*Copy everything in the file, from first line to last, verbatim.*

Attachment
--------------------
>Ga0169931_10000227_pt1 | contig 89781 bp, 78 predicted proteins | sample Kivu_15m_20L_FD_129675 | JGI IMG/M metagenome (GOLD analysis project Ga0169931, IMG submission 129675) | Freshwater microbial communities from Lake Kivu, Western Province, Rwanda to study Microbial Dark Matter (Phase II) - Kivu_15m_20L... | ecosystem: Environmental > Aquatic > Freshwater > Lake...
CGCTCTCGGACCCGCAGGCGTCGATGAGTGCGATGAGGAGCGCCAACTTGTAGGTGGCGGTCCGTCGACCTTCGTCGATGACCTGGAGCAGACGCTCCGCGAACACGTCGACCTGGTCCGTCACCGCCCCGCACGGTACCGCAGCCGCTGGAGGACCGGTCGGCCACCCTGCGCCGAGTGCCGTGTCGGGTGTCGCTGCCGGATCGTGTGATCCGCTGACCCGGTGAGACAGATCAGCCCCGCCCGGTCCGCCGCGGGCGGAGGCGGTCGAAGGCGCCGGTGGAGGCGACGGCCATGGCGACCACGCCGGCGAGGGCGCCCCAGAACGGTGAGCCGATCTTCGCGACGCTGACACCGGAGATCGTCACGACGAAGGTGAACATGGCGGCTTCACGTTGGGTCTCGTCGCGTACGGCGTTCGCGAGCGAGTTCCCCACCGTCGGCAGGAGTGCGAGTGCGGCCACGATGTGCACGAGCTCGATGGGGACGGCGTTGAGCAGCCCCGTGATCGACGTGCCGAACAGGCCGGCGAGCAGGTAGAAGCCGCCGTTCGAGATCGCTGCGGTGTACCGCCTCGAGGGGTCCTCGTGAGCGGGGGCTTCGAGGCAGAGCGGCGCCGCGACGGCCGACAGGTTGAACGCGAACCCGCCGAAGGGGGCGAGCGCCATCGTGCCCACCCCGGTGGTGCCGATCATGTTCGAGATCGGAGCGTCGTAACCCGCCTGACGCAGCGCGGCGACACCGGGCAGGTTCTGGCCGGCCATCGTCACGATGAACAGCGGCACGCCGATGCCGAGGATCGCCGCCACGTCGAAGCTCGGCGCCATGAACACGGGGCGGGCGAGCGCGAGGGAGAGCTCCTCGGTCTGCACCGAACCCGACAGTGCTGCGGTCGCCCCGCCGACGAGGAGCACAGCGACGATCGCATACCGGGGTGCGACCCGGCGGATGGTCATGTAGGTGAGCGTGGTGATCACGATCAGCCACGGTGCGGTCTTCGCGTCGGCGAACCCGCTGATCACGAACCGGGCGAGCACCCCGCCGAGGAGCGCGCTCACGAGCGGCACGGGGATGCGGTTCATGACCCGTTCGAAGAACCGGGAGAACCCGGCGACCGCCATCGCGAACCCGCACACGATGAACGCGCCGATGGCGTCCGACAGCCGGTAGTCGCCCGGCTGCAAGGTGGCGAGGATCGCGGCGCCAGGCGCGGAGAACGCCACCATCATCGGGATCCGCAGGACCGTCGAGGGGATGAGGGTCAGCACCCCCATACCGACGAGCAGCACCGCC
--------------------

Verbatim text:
>Ga0169931_10000227_pt1 | contig 89781 bp, 78 predicted proteins | sample Kivu_15m_20L_FD_129675 | JGI IMG/M metagenome (GOLD analysis project Ga0169931, IMG submission 129675) | Freshwater microbial communities from Lake Kivu, Western Province, Rwanda to study Microbial Dark Matter (Phase II) - Kivu_15m_20L... | ecosystem: Environmental > Aquatic > Freshwater > Lake...
CGCTCTCGGACCCGCAGGCGTCGATGAGTGCGATGAGGAGCGCCAACTTGTAGGTGGCGGTCCGTCGACCTTCGTCGATGACCTGGAGCAGACGCTCCGCGAACACGTCGACCTGGTCCGTCACCGCCCCGCACGGTACCGCAGCCGCTGGAGGACCGGTCGGCCACCCTGCGCCGAGTGCCGTGTCGGGTGTCGCTGCCGGATCGTGTGATCCGCTGACCCGGTGAGACAGATCAGCCCCGCCCGGTCCGCCGCGGGCGGAGGCGGTCGAAGGCGCCGGTGGAGGCGACGGCCATGGCGACCACGCCGGCGAGGGCGCCCCAGAACGGTGAGCCGATCTTCGCGACGCTGACACCGGAGATCGTCACGACGAAGGTGAACATGGCGGCTTCACGTTGGGTCTCGTCGCGTACGGCGTTCGCGAGCGAGTTCCCCACCGTCGGCAGGAGTGCGAGTGCGGCCACGATGTGCACGAGCTCGATGGGGACGGCGTTGAGCAGCCCCGTGATCGACGTGCCGAACAGGCCGGCGAGCAGGTAGAAGCCGCCGTTCGAGATCGCTGCGGTGTACCGCCTCGAGGGGTCCTCGTGAGCGGGGGCTTCGAGGCAGAGCGGCGCCGCGACGGCCGACAGGTTGAACGCGAACCCGCCGAAGGGGGCGAGCGCCATCGTGCCCACCCCGGTGGTGCCGATCATGTTCGAGATCGGAGCGTCGTAACCCGCCTGACGCAGCGCGGCGACACCGGGCAGGTTCTGGCCGGCCATCGTCACGATGAACAGCGGCACGCCGATGCCGAGGATCGCCGCCACGTCGAAGCTCGGCGCCATGAACACGGGGCGGGCGAGCGCGAGGGAGAGCTCCTCGGTCTGCACCGAACCCGACAGTGCTGCGGTCGCCCCGCCGACGAGGAGCACAGCGACGATCGCATACCGGGGTGCGACCCGGCGGATGGTCATGTAGGTGAGCGTGGTGATCACGATCAGCCACGGTGCGGTCTTCGCGTCGGCGAACCCGCTGATCACGAACCGGGCGAGCACCCCGCCGAGGAGCGCGCTCACGAGCGGCACGGGGATGCGGTTCATGACCCGTTCGAAGAACCGGGAGAACCCGGCGACCGCCATCGCGAACCCGCACACGATGAACGCGCCGATGGCGTCCGACAGCCGGTAGTCGCCCGGCTGCAAGGTGGCGAGGATCGCGGCGCCAGGCGCGGAGAACGCCACCATCATCGGGATCCGCAGGACCGTCGAGGGGATGAGGGTCAGCACCCCCATACCGACGAGCAGCACCGCC